2000 4000 6000 10,000 20,000 Average <?, (Ib.)/(hn)(sq.ft.)

2000 4000 6000 10,000 20,000 Average <?, (Ib.)/(hn)(sq.ft.)

FIG. 14-78 Mass-transfer coefficients versus average gas velocity—HCl absorption, wetted-wall column. To convert pound-moles per hour-square foot-atmosphere to kilogram-moles per second-square meter-atmosphere, multiply by 0.00136; to convert pounds per hour-square foot to kilograms per second-square meter, multiply by 0.00136; to convert feet to meters, multiply by 0.305; and to convert inches to millimeters, multiply by 25.4. [Dobratz et al., Chem. Eng. Prog., 49, 611 (1953).]

Gaylord and Miranda [Chem. Eng. Prog., 53,139M (1957)] using a multitube cocurrent-flow falling-film hydrochloric acid absorber for hydrogen chloride absorption found

Mi75

DtubeG

where Kg = overall mass-transfer coefficient, (kg mol)/(s m2 atm) Mm = mean molecular weight of gas stream at inlet to tube Dtube = diameter of tube, m

G = mass velocity of gas at inlet to tube, kg/(sm2) | = viscosity of gas, Pas

Note that the group DubeG/l is dimensionless. This relationship also satisfied the data obtained for this system, with a single-tube fallingfilm unit, by Coull, Bishop, and Gaylor [Chem. Eng. Prog., 45, 506 (1949)].

The rate of mass transfer in the liquid phase in wetted-wall columns is highly dependent on surface conditions. When laminar-flow conditions prevail without the presence of wave formation, the laminar-penetration theory prevails. When, however, ripples form at the surface, and they may occur at a Reynolds number exceeding 4, a significant rate of surface regeneration develops, resulting in an increase in mass-transfer rate.

If no wave formations are present, analysis of behavior of the liquidfilm mass transfer as developed by Hatta and Katori [J. Soc. Chem. Ind., 37, 280B (1934)] indicates that k, = 0.422 .

Dl = liquid-phase diffusion coefficient, m2/s p = liquid density, kg/m3 Z = length of surface, m kl = liquid-film-transfer coefficient,

(kg-mol)/[(s-m2)(kg-mol)/m3] r = liquid-flow rate, kg/(sm) based on wetted perimeter | = viscosity of liquid, Pa- s g = gravity acceleration, 9.81 m/s2

FIG. 14-79 Liquid-film resistance in absorption of gases in wetted-wall columns. Theoretical lines are calculated for oxygen absorption in water at 55°F. To convert feet to meters, multiply by 0.3048; °C = % (°F — 32). (Sherwood and Pigford, Absorption and Extraction, 2d ed., McGraw-Hill, New York, 1952. )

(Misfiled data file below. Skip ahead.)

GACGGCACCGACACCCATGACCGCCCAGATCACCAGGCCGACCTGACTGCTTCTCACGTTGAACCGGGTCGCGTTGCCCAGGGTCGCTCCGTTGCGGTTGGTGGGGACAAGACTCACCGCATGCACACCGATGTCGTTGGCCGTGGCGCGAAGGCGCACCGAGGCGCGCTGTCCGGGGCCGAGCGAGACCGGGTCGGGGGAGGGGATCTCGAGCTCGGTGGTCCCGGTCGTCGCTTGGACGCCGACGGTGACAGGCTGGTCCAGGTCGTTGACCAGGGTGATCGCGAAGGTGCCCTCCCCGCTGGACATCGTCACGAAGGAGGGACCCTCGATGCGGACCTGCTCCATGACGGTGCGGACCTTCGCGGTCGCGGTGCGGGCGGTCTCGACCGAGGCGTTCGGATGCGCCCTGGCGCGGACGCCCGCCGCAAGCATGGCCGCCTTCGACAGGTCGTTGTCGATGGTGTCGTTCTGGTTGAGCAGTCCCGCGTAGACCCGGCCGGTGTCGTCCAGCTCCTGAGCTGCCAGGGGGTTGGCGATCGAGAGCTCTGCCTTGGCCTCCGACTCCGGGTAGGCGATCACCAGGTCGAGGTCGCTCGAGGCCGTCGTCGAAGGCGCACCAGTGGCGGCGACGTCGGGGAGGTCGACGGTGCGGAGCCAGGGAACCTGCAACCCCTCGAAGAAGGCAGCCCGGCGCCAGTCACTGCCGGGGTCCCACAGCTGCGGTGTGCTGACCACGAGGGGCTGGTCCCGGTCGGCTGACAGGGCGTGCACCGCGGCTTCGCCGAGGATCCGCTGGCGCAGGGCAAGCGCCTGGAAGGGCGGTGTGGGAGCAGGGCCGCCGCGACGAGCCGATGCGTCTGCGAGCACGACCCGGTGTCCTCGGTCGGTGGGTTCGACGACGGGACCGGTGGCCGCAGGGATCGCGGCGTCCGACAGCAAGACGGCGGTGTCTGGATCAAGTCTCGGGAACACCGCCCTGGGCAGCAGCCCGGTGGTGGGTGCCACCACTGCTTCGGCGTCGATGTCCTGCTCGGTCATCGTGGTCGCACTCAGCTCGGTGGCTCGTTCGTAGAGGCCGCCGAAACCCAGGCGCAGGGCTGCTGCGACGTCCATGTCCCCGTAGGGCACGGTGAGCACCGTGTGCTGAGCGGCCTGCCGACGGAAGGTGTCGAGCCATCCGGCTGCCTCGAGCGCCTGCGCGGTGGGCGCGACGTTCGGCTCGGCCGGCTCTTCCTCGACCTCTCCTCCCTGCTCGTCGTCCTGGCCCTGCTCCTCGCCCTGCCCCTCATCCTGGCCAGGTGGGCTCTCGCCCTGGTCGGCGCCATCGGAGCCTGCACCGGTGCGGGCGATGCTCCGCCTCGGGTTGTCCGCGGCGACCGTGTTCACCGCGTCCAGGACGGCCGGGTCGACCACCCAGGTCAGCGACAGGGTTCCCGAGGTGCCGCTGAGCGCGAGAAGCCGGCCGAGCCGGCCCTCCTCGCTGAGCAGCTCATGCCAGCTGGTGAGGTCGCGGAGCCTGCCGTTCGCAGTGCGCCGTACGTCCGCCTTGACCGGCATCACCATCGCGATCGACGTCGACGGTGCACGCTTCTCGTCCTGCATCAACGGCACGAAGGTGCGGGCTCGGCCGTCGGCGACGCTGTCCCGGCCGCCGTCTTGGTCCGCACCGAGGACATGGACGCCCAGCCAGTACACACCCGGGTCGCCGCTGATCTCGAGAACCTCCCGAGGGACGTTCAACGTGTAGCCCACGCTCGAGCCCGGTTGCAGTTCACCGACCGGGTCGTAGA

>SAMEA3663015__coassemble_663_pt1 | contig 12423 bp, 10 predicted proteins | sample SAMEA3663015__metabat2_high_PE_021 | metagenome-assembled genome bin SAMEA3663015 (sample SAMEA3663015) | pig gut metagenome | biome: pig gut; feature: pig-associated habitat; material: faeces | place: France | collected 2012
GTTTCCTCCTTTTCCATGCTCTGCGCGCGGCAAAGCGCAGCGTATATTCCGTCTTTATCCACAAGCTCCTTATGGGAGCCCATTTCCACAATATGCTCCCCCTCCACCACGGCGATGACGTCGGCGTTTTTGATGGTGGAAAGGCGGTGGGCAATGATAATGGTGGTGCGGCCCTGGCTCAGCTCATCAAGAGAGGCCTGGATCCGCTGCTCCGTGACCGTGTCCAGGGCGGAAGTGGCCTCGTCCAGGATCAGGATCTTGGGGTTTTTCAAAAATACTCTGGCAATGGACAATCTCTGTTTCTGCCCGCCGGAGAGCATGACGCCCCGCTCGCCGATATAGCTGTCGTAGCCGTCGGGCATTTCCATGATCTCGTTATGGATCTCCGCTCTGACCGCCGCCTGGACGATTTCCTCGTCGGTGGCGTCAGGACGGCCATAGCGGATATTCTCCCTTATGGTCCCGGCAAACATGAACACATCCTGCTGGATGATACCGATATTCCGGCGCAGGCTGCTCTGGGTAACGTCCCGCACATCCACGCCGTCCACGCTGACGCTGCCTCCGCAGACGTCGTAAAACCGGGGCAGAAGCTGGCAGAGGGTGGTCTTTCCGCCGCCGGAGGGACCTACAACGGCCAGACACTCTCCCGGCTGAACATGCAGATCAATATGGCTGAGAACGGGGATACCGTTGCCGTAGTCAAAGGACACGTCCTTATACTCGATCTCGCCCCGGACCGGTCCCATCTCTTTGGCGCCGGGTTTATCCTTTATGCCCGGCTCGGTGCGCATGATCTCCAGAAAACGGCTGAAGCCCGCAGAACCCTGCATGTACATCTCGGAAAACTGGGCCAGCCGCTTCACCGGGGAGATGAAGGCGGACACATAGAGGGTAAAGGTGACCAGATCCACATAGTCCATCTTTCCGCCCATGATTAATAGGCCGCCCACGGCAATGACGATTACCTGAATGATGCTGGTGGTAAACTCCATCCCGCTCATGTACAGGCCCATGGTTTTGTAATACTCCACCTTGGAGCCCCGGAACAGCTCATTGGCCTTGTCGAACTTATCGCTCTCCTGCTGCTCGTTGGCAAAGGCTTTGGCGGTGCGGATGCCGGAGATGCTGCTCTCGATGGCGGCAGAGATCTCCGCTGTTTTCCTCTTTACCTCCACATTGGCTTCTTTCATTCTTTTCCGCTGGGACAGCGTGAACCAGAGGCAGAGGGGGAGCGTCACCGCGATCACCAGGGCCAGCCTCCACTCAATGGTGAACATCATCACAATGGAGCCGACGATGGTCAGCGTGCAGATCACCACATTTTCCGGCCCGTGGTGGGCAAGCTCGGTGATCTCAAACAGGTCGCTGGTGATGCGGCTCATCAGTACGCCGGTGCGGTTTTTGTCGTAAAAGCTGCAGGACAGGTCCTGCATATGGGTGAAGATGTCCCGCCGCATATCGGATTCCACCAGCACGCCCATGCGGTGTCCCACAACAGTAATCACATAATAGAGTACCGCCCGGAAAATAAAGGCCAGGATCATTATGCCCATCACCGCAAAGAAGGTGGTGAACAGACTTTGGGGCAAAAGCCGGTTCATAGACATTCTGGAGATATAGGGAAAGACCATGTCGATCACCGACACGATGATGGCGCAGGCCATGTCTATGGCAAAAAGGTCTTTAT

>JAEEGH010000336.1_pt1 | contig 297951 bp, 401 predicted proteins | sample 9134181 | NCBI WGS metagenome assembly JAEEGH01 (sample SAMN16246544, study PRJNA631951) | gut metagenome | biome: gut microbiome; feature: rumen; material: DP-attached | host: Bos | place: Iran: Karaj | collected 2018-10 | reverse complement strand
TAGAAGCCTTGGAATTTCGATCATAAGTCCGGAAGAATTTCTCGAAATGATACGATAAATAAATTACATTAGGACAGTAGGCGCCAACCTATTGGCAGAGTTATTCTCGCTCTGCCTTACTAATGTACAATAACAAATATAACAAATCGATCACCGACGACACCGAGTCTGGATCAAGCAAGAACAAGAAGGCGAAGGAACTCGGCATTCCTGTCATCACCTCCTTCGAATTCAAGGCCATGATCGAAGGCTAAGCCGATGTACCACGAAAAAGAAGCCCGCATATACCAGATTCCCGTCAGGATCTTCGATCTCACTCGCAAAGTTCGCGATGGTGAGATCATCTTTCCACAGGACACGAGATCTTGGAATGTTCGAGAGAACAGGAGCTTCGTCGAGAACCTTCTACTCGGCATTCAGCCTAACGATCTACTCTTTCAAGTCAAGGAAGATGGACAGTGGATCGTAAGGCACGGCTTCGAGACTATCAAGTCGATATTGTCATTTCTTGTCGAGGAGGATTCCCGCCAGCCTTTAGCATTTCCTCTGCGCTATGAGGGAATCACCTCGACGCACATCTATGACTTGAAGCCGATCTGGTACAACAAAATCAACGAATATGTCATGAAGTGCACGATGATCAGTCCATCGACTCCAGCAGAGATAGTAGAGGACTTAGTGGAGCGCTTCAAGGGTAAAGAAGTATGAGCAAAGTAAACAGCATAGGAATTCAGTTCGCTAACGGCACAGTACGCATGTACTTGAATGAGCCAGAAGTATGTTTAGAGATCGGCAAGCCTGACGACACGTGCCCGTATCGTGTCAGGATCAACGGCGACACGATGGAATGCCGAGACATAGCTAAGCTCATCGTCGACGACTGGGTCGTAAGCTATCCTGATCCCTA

FIG. 14-79 Liquid-film resistance in absorption of gases in wetted-wall columns. Theoretical lines are calculated for oxygen absorption in water at 55°F. To convert feet to meters, multiply by 0.3048; °C = % (°F — 32). (Sherwood and Pigford, Absorption and Extraction, 2d ed., McGraw-Hill, New York, 1952. )

When Z is large or r/pBF is so small that liquid penetration is complete, and kf = 11.800 Df/BF

A comparison of experimental data for carbon dioxide absorption obtained by Hatta and Katori (op. cit.), Grimley [Trans. Inst. Chem. Eng., 23, 228 (1945)], and Vyazov [Zh. Tekh. Fiz. (U.S.S.R.), 10, 1519 (1940)] and for absorption of oxygen and hydrogen by Hodgson (S.M. thesis, Massachusetts Institute of Technology, 1949), Henley (B.S. thesis, University of Delaware, 1949), Miller (B.S. thesis, University of Delaware, 1949), and Richards (B.S. thesis, University of Delaware, 1950) was made by Sherwood and Pigford (Absorption and Extraction, McGraw-Hill, New York, 1952) and is indicated in Fig. 14-79.

In general, the observed mass-transfer rates are greater than those predicted by theory and may be related to the development of surface rippling, a phenomenon which increases in intensity with increasing liquid path.

Vivian and Peaceman [Am. Inst. Chem. Eng. J., 2, 437 (1956)] investigated the characteristics of the CO2-H2O and Cl2-HCl, H2O system in a wetted-wall column and found that gas rate had no effect on the liquid-phase coefficient at Reynolds numbers below 2200. Beyond this rate, the effect of the resulting rippling was to increase significantly the liquid-phase transfer rate. The authors proposed a behavior relationship based on a dimensional analysis but suggested caution in its application concomitant with the use of this type of relationship. Cognizance was taken by the authors of the effects of column length, one to induce rippling and increase of rate of transfer, one to increase time of exposure which via the penetration theory decreases the average rate of mass transfer in the liquid phase. The equation is kh j u,

where Dt = diffusion coefficient of solute in liquid, ft2/h g = gravity-acceleration constant, 4.17 X 108 ft/h2 h = length of wetted wall, ft ke = mass-transfer coefficient, liquid phase, ft/h

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